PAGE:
Draw and cut out all five station molds, along with stem and transom profiles. Mark the centerline, sheerline, and seat riser lines on all molds. Mark the sheerline on the stem profiles. Glue and screw the stem profiles together to make 1″ thickness. Glue and screw the mold cleats and chine blocks to the molds as shown in the illustration below. Carry the centerlines that you have drawn on the molds onto the mold cleats.

3. Set Up the Molds
Place the molds one at a time on the strongback, aligned with the appropriate station lines. The centerline on the molds should be directly
over the string. Double-check with a framing square that the molds are square to the string.

4. Complete the Jig
Attach the stem profile to the forward face of mold No.1 and the forward crosspiece. Then attach the transom profiles to mold No. 5 and the aft cross spall, and screw the jig transom onto the transom profiles 15″ from the centerline (see station No. 5 on the plan). The sheer ribband gets screwed 1 1⁄ 2″ back from the forward edge of the stem profile at the sheerline, and at each mold at the sheerline mark. Be sure to check that the molds are plumb before attaching the sheer ribband and again, later, when fastening the chine to the molds. Then screw the sheer ribband to the 1 1⁄ 2″ x 3″ block on the jig transom. Now your building jig is complete.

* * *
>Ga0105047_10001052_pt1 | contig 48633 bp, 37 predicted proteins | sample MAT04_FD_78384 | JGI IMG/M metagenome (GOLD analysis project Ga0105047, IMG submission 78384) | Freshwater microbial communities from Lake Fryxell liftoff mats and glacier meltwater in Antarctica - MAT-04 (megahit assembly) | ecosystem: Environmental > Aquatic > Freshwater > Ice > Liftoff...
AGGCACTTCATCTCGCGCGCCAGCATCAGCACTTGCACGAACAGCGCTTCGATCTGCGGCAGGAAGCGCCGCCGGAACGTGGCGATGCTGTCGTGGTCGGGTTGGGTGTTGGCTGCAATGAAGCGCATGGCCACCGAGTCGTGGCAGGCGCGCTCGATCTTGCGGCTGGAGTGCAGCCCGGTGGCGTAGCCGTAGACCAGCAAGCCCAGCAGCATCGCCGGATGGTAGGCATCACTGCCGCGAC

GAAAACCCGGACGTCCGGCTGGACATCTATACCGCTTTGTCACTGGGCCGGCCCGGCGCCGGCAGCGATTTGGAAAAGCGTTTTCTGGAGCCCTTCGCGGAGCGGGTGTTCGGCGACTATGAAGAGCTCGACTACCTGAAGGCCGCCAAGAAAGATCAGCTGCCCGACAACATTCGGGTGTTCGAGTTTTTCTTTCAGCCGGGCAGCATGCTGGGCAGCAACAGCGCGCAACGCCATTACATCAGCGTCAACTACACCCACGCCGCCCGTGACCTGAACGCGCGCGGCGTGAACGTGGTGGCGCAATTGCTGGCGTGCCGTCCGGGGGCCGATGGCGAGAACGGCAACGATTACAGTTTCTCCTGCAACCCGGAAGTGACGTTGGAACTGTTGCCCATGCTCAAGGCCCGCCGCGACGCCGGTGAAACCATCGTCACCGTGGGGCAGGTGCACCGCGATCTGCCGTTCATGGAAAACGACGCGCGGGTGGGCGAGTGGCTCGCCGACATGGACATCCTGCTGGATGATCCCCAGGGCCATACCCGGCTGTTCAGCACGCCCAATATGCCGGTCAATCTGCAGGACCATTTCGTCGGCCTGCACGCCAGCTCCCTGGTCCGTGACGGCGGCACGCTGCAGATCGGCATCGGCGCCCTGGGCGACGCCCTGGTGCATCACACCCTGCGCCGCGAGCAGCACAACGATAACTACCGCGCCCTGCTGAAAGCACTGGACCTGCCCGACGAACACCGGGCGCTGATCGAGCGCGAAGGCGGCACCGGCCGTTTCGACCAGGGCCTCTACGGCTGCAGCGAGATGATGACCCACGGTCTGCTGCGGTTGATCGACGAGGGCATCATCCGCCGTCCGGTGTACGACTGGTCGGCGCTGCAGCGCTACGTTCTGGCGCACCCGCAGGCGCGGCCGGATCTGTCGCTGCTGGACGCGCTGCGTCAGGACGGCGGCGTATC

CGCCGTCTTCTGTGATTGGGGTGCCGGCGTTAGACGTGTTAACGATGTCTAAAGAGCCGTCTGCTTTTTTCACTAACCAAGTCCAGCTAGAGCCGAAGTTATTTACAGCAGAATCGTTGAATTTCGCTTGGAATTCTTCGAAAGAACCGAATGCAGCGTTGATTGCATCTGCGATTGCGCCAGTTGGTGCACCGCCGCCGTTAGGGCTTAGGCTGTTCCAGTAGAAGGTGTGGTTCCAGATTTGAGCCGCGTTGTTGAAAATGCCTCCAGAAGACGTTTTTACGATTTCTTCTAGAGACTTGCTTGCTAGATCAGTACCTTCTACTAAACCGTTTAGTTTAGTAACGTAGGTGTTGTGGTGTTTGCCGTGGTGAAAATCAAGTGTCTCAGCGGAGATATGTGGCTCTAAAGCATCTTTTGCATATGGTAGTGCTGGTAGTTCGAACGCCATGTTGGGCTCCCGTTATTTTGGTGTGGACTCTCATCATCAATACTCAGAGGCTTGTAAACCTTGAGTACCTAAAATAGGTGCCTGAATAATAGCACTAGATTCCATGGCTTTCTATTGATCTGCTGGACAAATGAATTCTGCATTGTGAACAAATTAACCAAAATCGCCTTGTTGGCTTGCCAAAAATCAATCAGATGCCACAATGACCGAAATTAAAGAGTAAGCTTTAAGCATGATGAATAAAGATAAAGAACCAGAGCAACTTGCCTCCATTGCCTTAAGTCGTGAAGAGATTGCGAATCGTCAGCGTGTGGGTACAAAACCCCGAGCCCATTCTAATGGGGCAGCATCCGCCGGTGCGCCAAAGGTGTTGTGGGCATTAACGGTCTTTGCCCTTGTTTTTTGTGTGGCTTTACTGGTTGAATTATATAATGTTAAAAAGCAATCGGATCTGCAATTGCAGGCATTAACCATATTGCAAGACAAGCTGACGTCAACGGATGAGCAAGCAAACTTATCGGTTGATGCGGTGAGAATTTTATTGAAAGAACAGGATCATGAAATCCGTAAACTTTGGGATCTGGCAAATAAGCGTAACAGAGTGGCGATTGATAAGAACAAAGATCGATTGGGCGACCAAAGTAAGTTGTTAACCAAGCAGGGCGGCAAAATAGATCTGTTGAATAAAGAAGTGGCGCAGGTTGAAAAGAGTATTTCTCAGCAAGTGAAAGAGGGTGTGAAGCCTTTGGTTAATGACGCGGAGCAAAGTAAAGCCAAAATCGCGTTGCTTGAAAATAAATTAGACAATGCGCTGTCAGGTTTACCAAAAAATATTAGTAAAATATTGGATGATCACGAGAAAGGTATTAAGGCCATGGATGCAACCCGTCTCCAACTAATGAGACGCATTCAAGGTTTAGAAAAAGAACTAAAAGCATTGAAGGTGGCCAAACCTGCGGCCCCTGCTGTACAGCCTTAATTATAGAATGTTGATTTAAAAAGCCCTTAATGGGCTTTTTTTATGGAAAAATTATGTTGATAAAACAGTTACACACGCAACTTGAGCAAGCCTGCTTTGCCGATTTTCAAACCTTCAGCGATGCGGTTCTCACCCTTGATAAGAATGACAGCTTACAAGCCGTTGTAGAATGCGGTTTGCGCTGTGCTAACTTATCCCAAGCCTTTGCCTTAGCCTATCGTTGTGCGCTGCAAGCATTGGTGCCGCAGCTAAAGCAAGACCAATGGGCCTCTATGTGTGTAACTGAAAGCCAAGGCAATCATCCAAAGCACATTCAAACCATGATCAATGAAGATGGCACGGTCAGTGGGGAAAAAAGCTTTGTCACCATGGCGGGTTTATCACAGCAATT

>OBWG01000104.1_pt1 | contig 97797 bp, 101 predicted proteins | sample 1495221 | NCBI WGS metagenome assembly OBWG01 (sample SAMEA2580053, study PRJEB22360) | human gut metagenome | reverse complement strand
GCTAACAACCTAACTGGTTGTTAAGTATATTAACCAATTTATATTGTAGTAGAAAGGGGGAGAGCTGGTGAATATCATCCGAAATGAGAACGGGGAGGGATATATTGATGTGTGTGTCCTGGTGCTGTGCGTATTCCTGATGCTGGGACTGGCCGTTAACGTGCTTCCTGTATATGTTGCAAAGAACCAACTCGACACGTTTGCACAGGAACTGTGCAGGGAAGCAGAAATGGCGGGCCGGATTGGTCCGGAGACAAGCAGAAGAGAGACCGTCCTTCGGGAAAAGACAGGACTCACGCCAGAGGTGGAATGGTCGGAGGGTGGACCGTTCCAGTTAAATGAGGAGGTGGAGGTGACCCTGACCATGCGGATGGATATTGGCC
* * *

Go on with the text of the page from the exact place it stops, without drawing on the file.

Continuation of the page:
Building the Hull

1. Scarf the Plywood
Rip the two 1⁄4″ sheets of plywood in half lengthwise, creating four 2′ x 8′ panels. Using an 8:1 ratio as a guide to determine the length of the scarf results in a 2″-wide scarf for the 1⁄4″ sides.

Mark a line 2″ in from both ends of all the panels. You now have eight scarfs marked for cutting. You only need four, but practice by cutting all eight. Cut each scarf with a sharp, low-angle block plane. Plane from the end of the panel to the drawn line, creating a feather edge at the end. As you plane, the inner plies are revealed. The idea is to make the surface flat, so check it occasionally with a straightedge. After the eight cuts are made, you can pick the four best ones to glue together.